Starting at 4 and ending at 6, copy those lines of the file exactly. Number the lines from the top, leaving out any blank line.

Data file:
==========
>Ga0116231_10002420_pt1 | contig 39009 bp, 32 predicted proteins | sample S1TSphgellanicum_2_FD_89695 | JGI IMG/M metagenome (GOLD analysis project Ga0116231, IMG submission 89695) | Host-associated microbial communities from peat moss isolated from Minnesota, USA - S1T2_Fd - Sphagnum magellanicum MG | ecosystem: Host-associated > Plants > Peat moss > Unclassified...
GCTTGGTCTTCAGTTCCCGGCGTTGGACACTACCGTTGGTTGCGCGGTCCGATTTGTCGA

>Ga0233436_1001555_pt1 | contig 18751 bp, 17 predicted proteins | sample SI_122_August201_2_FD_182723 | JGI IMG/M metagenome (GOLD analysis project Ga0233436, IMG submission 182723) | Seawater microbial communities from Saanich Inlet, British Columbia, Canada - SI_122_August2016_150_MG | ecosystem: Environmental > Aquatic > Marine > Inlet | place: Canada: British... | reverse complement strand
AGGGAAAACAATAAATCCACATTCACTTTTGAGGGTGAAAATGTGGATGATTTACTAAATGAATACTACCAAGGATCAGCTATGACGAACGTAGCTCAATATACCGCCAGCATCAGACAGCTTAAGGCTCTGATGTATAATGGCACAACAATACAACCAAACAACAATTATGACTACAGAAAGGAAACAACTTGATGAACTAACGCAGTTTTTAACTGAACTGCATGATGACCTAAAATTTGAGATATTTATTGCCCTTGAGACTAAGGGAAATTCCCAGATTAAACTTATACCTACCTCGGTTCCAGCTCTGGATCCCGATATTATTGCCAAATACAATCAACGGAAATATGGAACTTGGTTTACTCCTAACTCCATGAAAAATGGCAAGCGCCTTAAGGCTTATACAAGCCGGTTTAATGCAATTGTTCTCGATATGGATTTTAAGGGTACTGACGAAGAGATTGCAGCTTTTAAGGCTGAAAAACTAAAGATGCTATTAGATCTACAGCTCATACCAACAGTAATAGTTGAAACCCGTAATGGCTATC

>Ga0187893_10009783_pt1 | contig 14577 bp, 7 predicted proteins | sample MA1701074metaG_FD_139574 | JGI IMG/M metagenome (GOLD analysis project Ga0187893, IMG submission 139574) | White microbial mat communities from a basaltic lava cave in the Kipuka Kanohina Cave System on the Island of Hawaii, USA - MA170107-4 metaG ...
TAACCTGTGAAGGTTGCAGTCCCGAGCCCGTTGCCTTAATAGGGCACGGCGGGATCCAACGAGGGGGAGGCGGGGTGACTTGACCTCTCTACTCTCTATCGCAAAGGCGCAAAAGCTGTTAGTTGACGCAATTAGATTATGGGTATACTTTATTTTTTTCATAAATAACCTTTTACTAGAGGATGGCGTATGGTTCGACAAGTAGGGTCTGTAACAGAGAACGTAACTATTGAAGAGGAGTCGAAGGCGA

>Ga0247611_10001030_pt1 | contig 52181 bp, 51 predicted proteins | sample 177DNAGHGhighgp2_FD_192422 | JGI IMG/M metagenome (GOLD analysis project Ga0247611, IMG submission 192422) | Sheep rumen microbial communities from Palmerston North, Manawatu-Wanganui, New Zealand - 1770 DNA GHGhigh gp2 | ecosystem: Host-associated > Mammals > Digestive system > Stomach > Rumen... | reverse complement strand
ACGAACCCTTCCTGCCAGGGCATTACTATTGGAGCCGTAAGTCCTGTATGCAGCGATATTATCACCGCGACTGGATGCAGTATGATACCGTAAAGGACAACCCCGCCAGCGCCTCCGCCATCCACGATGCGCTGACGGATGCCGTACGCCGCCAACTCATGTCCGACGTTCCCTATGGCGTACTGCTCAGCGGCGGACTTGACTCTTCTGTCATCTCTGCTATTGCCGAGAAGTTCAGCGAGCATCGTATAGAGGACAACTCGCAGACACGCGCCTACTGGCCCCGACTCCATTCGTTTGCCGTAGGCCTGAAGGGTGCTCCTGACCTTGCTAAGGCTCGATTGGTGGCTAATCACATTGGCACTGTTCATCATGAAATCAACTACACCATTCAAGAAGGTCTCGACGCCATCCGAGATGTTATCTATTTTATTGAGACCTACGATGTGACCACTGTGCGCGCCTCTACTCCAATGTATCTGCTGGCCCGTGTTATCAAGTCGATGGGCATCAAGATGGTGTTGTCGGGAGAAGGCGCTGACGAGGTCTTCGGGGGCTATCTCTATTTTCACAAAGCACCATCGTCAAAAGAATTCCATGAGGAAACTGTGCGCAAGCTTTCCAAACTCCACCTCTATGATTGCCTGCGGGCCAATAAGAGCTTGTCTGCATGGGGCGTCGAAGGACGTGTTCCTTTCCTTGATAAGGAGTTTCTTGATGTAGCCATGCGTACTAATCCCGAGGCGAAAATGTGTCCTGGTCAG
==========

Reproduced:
AGGGAAAACAATAAATCCACATTCACTTTTGAGGGTGAAAATGTGGATGATTTACTAAATGAATACTACCAAGGATCAGCTATGACGAACGTAGCTCAATATACCGCCAGCATCAGACAGCTTAAGGCTCTGATGTATAATGGCACAACAATACAACCAAACAACAATTATGACTACAGAAAGGAAACAACTTGATGAACTAACGCAGTTTTTAACTGAACTGCATGATGACCTAAAATTTGAGATATTTATTGCCCTTGAGACTAAGGGAAATTCCCAGATTAAACTTATACCTACCTCGGTTCCAGCTCTGGATCCCGATATTATTGCCAAATACAATCAACGGAAATATGGAACTTGGTTTACTCCTAACTCCATGAAAAATGGCAAGCGCCTTAAGGCTTATACAAGCCGGTTTAATGCAATTGTTCTCGATATGGATTTTAAGGGTACTGACGAAGAGATTGCAGCTTTTAAGGCTGAAAAACTAAAGATGCTATTAGATCTACAGCTCATACCAACAGTAATAGTTGAAACCCGTAATGGCTATC

>Ga0187893_10009783_pt1 | contig 14577 bp, 7 predicted proteins | sample MA1701074metaG_FD_139574 | JGI IMG/M metagenome (GOLD analysis project Ga0187893, IMG submission 139574) | White microbial mat communities from a basaltic lava cave in the Kipuka Kanohina Cave System on the Island of Hawaii, USA - MA170107-4 metaG ...
TAACCTGTGAAGGTTGCAGTCCCGAGCCCGTTGCCTTAATAGGGCACGGCGGGATCCAACGAGGGGGAGGCGGGGTGACTTGACCTCTCTACTCTCTATCGCAAAGGCGCAAAAGCTGTTAGTTGACGCAATTAGATTATGGGTATACTTTATTTTTTTCATAAATAACCTTTTACTAGAGGATGGCGTATGGTTCGACAAGTAGGGTCTGTAACAGAGAACGTAACTATTGAAGAGGAGTCGAAGGCGA